Various human activities such as over cultivation, poor irrigation, unrestricted grazing, deforestation and pollution has led to soil erosion, desertification, water logging and soil salinity and has greatly degraded our natural resources. Salts accumulate in water logged fields and inhibit plant growth. Deforestation refers to the clearing of a forested area for non-forest use like agriculture and construction. The National Forest Policy of India recommends that hills and plains should have a forest cover of 67 and 33 per cent, respectively. Despite this policy, deforestation has continued in India due to exponential population growth and tremendous demand for agricultural land.
The slash-and-burn agriculture, commonly known as Jhum cultivation, has contributed to deforestation. In this type of cultivation, farmers cut trees in the forest, burn the remains and cultivate crops on the ash-enriched soil. After cultivation, they move to another segment of the forest and repeat the process, resulting in loss of the forest cover.
Deforestation leads to increase in atmospheric carbon dioxide, loss of biodiversity, disturbs the hydrologic cycle, causes soil erosion and in extreme cases, lead to desertification. Therefore, reforestation, a process of restoring a forest that once existed but cleared in the past, is imperative.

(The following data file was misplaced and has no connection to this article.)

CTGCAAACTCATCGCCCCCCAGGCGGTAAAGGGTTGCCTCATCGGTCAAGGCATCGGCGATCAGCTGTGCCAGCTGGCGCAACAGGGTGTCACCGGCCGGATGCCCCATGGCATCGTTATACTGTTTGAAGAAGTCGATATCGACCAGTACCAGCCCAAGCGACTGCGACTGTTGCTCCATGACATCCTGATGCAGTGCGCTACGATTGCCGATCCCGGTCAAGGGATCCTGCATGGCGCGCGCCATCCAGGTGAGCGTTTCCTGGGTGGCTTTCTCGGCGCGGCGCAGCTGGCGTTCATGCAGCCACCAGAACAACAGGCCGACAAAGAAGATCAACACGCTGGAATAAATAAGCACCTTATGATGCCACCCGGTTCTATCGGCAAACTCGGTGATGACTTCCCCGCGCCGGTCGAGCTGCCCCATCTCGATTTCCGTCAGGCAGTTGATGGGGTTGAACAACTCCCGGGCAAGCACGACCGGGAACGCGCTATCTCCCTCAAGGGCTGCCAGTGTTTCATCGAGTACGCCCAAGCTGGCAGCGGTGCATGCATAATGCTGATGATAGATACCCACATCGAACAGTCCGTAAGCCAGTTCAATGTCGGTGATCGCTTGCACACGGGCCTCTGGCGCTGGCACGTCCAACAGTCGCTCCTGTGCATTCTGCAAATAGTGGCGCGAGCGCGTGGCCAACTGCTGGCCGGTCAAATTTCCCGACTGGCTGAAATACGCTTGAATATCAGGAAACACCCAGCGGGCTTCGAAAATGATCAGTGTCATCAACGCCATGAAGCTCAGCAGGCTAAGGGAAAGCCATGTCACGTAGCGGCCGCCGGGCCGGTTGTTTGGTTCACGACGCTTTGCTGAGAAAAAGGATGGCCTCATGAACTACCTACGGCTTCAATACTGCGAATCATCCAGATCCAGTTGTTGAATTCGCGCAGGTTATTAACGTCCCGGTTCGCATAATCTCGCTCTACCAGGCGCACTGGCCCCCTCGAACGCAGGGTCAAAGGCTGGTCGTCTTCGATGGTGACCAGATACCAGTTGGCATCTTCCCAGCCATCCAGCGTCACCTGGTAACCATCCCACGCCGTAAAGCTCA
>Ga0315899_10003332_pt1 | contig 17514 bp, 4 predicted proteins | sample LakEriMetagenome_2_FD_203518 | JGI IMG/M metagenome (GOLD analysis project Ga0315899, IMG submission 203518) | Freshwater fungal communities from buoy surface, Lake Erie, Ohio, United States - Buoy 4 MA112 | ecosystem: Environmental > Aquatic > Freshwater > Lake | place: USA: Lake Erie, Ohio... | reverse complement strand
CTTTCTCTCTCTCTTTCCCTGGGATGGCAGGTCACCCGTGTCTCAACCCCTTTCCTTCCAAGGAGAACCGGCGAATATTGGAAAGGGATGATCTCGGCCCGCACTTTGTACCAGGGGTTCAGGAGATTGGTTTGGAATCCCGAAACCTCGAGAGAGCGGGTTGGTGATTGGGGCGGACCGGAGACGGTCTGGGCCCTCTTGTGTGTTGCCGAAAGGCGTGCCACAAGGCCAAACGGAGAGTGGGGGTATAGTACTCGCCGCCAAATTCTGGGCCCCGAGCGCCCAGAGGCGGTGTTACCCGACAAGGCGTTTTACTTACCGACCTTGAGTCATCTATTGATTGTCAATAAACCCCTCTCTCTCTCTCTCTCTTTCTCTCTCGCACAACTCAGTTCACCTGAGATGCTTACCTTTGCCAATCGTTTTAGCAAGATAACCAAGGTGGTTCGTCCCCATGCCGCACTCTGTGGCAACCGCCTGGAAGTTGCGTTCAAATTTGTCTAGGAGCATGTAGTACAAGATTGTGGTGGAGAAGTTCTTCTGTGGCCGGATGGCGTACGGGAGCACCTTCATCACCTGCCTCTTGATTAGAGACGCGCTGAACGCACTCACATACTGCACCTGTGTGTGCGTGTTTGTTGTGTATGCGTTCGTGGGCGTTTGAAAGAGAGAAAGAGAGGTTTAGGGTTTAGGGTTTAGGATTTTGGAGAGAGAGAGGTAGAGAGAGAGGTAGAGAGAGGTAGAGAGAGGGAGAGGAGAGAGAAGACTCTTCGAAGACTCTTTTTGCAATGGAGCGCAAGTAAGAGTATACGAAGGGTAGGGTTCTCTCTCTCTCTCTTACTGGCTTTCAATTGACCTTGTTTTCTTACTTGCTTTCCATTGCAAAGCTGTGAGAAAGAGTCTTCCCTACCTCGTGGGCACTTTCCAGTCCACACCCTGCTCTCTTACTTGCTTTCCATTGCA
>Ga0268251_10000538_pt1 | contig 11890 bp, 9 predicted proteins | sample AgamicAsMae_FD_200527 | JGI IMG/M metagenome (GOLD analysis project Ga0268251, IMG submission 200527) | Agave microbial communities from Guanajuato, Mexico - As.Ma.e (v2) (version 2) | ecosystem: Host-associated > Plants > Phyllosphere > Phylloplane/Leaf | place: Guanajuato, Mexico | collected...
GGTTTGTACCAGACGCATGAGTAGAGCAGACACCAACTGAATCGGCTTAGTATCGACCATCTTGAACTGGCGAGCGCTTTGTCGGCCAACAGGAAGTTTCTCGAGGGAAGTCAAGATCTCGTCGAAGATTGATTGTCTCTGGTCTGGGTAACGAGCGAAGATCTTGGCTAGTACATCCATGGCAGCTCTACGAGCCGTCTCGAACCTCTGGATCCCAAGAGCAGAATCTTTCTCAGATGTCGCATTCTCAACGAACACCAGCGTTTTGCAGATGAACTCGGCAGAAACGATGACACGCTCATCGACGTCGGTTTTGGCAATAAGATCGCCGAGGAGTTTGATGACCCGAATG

Our country has a long history of people’s courage to conserve forests and sacrifice their lives to save them. The Government of India recently instituted the Amrita Devi Bishnoi Wildlife Protection Award for individuals and communities from rural areas who show extraordinary courage and dedication to protect wildlife. The Chipko Movement was a movement led by women to save trees from being cut by contractors. Such participation of local communities in saving and managing forests made the Government introduce the concept of Joint Forest Management in the 80’s. In return, these communities are allowed benefits like collecting various forest products such as fruits, gum and medicinal plants.